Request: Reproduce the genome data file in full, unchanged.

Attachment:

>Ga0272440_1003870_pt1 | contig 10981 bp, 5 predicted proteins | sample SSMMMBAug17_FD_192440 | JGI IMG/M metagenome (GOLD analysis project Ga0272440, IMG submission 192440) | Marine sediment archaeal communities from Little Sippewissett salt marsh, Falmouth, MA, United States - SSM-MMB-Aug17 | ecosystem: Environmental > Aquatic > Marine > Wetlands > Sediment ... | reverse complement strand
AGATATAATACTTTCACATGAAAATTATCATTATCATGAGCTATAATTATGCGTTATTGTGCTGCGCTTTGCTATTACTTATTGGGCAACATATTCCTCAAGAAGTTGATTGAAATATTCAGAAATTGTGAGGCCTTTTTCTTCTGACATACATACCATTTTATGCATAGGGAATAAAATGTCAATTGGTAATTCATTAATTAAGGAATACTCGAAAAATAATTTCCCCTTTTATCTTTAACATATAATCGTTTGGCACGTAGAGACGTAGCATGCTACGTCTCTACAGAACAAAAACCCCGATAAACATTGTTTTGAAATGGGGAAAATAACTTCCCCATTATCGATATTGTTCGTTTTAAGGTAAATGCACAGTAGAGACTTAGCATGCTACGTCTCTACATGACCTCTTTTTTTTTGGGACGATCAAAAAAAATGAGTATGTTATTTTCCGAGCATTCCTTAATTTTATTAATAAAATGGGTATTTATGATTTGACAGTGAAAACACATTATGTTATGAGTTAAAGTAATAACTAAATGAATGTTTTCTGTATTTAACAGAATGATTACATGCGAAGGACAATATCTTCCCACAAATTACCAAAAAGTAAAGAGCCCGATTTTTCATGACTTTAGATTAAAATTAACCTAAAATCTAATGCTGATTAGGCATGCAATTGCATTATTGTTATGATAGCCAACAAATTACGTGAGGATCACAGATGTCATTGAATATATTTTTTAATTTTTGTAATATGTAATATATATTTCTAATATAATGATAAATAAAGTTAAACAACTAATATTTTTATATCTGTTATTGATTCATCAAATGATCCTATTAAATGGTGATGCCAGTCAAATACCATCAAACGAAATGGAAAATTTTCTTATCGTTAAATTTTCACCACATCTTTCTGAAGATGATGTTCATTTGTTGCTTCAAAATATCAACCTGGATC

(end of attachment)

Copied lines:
>Ga0272440_1003870_pt1 | contig 10981 bp, 5 predicted proteins | sample SSMMMBAug17_FD_192440 | JGI IMG/M metagenome (GOLD analysis project Ga0272440, IMG submission 192440) | Marine sediment archaeal communities from Little Sippewissett salt marsh, Falmouth, MA, United States - SSM-MMB-Aug17 | ecosystem: Environmental > Aquatic > Marine > Wetlands > Sediment ... | reverse complement strand
AGATATAATACTTTCACATGAAAATTATCATTATCATGAGCTATAATTATGCGTTATTGTGCTGCGCTTTGCTATTACTTATTGGGCAACATATTCCTCAAGAAGTTGATTGAAATATTCAGAAATTGTGAGGCCTTTTTCTTCTGACATACATACCATTTTATGCATAGGGAATAAAATGTCAATTGGTAATTCATTAATTAAGGAATACTCGAAAAATAATTTCCCCTTTTATCTTTAACATATAATCGTTTGGCACGTAGAGACGTAGCATGCTACGTCTCTACAGAACAAAAACCCCGATAAACATTGTTTTGAAATGGGGAAAATAACTTCCCCATTATCGATATTGTTCGTTTTAAGGTAAATGCACAGTAGAGACTTAGCATGCTACGTCTCTACATGACCTCTTTTTTTTTGGGACGATCAAAAAAAATGAGTATGTTATTTTCCGAGCATTCCTTAATTTTATTAATAAAATGGGTATTTATGATTTGACAGTGAAAACACATTATGTTATGAGTTAAAGTAATAACTAAATGAATGTTTTCTGTATTTAACAGAATGATTACATGCGAAGGACAATATCTTCCCACAAATTACCAAAAAGTAAAGAGCCCGATTTTTCATGACTTTAGATTAAAATTAACCTAAAATCTAATGCTGATTAGGCATGCAATTGCATTATTGTTATGATAGCCAACAAATTACGTGAGGATCACAGATGTCATTGAATATATTTTTTAATTTTTGTAATATGTAATATATATTTCTAATATAATGATAAATAAAGTTAAACAACTAATATTTTTATATCTGTTATTGATTCATCAAATGATCCTATTAAATGGTGATGCCAGTCAAATACCATCAAACGAAATGGAAAATTTTCTTATCGTTAAATTTTCACCACATCTTTCTGAAGATGATGTTCATTTGTTGCTTCAAAATATCAACCTGGATC